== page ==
So, in summary, your goal is to find an accountant who is knowledgeable in your industry, understands your business and your long-term goals, and with whom you feel comfortable. This may seem like a tall order, but that’s why Carter advises you to investigate several and pick your best fit.
As for the cost of service, it varies based on what they do for you, but most CPAs charge an hourly fee. When Carter hired an accountant for his moving company years ago, he payed somewhere between $200-300 per hour, but it only took the accountant two hours to do their taxes.
Again, do a little research to get an idea of what you can expect to pay. Google is your friend. You can also ask each accountant about their fees when you have your initial consultation.
Ever the repository of knowledge, Carter has a couple of book recommendations to help you learn more about accounting and taxes.
First up is Keys to the Vault, by Keith Cunningham. This is a very informative book that teaches you how to navigate the accounting world. Some of the subjects it covers are the different ways to report your taxes and what they mean.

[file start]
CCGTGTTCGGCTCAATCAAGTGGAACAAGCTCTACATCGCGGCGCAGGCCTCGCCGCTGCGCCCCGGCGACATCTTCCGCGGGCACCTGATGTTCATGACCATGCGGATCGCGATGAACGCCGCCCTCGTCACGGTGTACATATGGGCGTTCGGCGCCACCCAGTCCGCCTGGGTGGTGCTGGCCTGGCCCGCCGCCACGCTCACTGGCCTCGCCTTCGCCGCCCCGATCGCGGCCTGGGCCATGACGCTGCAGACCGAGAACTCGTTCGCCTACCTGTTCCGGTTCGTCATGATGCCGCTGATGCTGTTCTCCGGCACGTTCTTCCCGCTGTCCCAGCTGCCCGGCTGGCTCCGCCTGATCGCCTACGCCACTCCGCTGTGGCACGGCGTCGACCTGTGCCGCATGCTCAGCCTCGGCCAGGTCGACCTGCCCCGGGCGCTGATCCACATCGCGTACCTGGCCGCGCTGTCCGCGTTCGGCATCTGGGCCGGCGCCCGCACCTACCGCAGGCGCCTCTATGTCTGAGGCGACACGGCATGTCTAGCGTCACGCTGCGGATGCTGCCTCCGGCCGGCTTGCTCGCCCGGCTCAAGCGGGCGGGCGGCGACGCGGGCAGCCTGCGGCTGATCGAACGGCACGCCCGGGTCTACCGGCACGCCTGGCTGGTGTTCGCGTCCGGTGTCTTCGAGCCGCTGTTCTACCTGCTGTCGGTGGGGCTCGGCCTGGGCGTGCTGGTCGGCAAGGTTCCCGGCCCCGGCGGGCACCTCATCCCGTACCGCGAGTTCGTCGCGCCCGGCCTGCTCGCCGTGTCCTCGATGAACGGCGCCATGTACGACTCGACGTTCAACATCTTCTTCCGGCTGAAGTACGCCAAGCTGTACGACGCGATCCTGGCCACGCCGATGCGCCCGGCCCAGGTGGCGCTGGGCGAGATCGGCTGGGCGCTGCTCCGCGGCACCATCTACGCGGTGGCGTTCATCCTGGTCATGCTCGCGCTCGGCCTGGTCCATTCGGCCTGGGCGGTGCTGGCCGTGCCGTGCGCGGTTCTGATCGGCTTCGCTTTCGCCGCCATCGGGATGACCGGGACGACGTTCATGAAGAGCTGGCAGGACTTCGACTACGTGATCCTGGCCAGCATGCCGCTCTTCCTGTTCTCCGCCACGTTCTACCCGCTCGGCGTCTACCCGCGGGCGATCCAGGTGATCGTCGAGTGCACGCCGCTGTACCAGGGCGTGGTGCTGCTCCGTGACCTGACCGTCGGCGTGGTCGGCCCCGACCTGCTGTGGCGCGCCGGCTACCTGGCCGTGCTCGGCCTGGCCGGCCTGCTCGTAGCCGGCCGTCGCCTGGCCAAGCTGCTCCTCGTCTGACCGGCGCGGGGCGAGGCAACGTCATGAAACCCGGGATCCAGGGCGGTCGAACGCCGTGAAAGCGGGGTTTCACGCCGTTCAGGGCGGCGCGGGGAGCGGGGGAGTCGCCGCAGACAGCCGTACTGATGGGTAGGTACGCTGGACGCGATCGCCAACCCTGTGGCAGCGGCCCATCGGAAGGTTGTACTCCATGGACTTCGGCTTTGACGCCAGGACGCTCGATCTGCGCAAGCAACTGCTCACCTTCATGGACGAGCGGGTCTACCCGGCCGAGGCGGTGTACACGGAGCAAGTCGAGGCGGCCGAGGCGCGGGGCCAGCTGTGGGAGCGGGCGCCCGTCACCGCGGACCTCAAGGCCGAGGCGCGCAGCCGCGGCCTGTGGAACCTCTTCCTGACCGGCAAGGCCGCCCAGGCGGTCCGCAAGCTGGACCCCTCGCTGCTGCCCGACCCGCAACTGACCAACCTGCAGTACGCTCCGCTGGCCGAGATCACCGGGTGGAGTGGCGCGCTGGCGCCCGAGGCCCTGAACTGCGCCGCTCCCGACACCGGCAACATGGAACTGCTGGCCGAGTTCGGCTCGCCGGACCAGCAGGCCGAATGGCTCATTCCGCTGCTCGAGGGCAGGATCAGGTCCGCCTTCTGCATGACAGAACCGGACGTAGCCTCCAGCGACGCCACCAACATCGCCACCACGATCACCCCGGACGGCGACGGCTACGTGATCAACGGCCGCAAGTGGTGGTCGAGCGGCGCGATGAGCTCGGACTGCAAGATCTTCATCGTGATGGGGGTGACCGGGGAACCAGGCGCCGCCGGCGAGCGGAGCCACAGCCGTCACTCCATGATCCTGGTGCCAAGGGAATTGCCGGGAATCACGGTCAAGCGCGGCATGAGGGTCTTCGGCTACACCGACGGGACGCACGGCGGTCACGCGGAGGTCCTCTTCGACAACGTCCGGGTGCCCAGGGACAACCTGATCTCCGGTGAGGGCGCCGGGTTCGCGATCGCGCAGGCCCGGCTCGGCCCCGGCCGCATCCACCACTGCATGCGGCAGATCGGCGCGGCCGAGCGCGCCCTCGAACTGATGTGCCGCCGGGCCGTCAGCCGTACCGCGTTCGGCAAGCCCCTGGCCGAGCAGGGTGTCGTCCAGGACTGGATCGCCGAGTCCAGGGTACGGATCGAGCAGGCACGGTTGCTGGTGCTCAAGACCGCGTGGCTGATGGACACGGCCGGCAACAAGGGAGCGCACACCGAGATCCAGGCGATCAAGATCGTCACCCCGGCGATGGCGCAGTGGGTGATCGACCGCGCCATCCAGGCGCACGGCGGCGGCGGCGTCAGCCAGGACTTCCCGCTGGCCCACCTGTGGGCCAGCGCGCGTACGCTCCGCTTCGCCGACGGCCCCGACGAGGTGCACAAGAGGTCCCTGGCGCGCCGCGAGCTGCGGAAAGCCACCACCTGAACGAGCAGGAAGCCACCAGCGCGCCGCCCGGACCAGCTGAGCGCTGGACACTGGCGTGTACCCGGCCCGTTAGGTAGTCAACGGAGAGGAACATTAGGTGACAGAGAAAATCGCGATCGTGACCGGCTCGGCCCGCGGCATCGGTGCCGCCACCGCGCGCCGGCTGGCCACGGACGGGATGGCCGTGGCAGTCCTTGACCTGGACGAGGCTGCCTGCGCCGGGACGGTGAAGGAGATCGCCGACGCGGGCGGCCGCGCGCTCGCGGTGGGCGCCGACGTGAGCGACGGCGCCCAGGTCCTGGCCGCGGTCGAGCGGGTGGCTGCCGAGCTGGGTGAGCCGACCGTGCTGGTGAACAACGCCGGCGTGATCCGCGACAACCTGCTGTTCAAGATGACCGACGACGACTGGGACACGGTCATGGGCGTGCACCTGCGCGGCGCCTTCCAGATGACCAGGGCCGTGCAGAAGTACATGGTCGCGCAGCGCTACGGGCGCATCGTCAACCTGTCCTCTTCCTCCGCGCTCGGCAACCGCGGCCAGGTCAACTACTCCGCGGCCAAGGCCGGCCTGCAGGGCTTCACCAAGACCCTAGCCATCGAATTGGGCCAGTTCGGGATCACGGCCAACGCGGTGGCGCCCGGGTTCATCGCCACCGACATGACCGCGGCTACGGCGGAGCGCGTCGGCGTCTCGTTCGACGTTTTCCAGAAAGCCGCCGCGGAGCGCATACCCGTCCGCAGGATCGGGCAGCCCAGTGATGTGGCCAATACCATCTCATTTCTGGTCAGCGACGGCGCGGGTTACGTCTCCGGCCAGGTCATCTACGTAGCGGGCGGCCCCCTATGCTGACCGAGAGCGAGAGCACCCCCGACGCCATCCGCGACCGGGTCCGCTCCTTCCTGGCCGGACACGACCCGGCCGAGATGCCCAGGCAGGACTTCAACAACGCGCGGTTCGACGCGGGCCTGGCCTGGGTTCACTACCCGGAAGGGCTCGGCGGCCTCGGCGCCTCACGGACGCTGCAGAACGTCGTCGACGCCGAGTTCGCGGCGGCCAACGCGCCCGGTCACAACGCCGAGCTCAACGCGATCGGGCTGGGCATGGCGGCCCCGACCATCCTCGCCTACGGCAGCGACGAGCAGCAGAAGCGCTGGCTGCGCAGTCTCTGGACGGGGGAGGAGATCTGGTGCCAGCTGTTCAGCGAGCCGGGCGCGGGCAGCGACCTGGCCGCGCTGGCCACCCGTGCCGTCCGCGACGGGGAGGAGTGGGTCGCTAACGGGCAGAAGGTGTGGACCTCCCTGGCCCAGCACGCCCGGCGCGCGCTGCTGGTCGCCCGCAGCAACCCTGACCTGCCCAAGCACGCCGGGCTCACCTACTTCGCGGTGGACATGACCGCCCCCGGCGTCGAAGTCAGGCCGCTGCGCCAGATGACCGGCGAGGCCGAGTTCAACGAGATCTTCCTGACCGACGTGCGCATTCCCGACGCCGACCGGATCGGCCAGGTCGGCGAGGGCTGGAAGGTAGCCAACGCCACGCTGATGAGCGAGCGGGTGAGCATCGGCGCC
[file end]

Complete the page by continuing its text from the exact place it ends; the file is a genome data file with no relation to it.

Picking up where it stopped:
The second book is Tax-Free Wealth, by Tom Wheelwright, founder of the Arizona-based accounting firm ProVision. We actually featured this book back in our episode on customer service. Carter attests now, as then, that this is one of the best books on taxes he has ever read.
Wheelwright begins the book by explaining how 99% of the tax code is designed to help businesses save money through deductions. He walks you through the entire accounting process, and he presents the information well for people who know almost nothing about the subject matter.
We’ve only just begun to scratch the surface of accounting and taxes. We provided some great books you can read to learn about taxes and some apps that can help facilitate the bookkeeping process, but there’s so much more to talk about.
Given this big-picture information, what should you be doing on a daily, weekly and monthly basis to keep your accounts in order? This question leads us into the nitty-gritties of the subject, and that’s what we plan to discuss in next week’s episode.
The most important thing we can share with you today is this: take action on one of our suggestions. Whether that means reading one of the books we mentioned, downloading one of the apps, or reaching out to Bench.co or ProVision and seeing if they would be a good fit for your business, take action on just one thing.
Doing so will get the ball rolling and put you on the right track for 2016.
Intuit’s Self-Employed app
Wave’s Accounting app
Keys to the Vault by Keith Cunningham
Tax-Free Wealth by Tom Wheelwright
ProVision accounting firm